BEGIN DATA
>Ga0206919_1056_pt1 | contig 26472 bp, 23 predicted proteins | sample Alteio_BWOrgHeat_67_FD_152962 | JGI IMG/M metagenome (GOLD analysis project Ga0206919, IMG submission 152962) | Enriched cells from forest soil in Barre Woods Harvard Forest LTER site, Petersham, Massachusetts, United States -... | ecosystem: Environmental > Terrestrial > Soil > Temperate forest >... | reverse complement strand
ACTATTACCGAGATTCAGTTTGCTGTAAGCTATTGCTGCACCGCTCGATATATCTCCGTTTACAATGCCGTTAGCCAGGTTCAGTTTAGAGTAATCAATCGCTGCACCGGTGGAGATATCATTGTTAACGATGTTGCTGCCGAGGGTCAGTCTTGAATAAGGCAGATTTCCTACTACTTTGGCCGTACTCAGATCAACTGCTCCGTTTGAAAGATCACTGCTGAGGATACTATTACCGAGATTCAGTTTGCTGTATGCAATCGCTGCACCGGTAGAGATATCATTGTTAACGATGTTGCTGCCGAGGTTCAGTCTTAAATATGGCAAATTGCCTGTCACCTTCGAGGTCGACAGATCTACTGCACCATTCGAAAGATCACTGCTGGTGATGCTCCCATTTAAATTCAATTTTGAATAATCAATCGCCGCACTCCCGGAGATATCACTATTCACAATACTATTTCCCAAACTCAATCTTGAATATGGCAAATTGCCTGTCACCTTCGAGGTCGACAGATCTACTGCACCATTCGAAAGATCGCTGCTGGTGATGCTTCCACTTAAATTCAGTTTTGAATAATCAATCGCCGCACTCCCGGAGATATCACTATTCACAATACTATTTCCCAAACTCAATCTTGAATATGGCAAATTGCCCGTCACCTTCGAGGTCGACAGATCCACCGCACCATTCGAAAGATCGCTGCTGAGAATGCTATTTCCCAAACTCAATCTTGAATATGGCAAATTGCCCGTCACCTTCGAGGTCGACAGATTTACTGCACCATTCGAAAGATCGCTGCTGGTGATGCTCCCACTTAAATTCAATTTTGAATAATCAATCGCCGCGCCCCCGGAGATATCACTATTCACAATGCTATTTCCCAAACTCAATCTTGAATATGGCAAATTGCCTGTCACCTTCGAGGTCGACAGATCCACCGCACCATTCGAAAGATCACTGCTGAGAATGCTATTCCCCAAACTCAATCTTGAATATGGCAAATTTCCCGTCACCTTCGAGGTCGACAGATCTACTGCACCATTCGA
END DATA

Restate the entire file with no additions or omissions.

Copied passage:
>Ga0206919_1056_pt1 | contig 26472 bp, 23 predicted proteins | sample Alteio_BWOrgHeat_67_FD_152962 | JGI IMG/M metagenome (GOLD analysis project Ga0206919, IMG submission 152962) | Enriched cells from forest soil in Barre Woods Harvard Forest LTER site, Petersham, Massachusetts, United States -... | ecosystem: Environmental > Terrestrial > Soil > Temperate forest >... | reverse complement strand
ACTATTACCGAGATTCAGTTTGCTGTAAGCTATTGCTGCACCGCTCGATATATCTCCGTTTACAATGCCGTTAGCCAGGTTCAGTTTAGAGTAATCAATCGCTGCACCGGTGGAGATATCATTGTTAACGATGTTGCTGCCGAGGGTCAGTCTTGAATAAGGCAGATTTCCTACTACTTTGGCCGTACTCAGATCAACTGCTCCGTTTGAAAGATCACTGCTGAGGATACTATTACCGAGATTCAGTTTGCTGTATGCAATCGCTGCACCGGTAGAGATATCATTGTTAACGATGTTGCTGCCGAGGTTCAGTCTTAAATATGGCAAATTGCCTGTCACCTTCGAGGTCGACAGATCTACTGCACCATTCGAAAGATCACTGCTGGTGATGCTCCCATTTAAATTCAATTTTGAATAATCAATCGCCGCACTCCCGGAGATATCACTATTCACAATACTATTTCCCAAACTCAATCTTGAATATGGCAAATTGCCTGTCACCTTCGAGGTCGACAGATCTACTGCACCATTCGAAAGATCGCTGCTGGTGATGCTTCCACTTAAATTCAGTTTTGAATAATCAATCGCCGCACTCCCGGAGATATCACTATTCACAATACTATTTCCCAAACTCAATCTTGAATATGGCAAATTGCCCGTCACCTTCGAGGTCGACAGATCCACCGCACCATTCGAAAGATCGCTGCTGAGAATGCTATTTCCCAAACTCAATCTTGAATATGGCAAATTGCCCGTCACCTTCGAGGTCGACAGATTTACTGCACCATTCGAAAGATCGCTGCTGGTGATGCTCCCACTTAAATTCAATTTTGAATAATCAATCGCCGCGCCCCCGGAGATATCACTATTCACAATGCTATTTCCCAAACTCAATCTTGAATATGGCAAATTGCCTGTCACCTTCGAGGTCGACAGATCCACCGCACCATTCGAAAGATCACTGCTGAGAATGCTATTCCCCAAACTCAATCTTGAATATGGCAAATTTCCCGTCACCTTCGAGGTCGACAGATCTACTGCACCATTCGA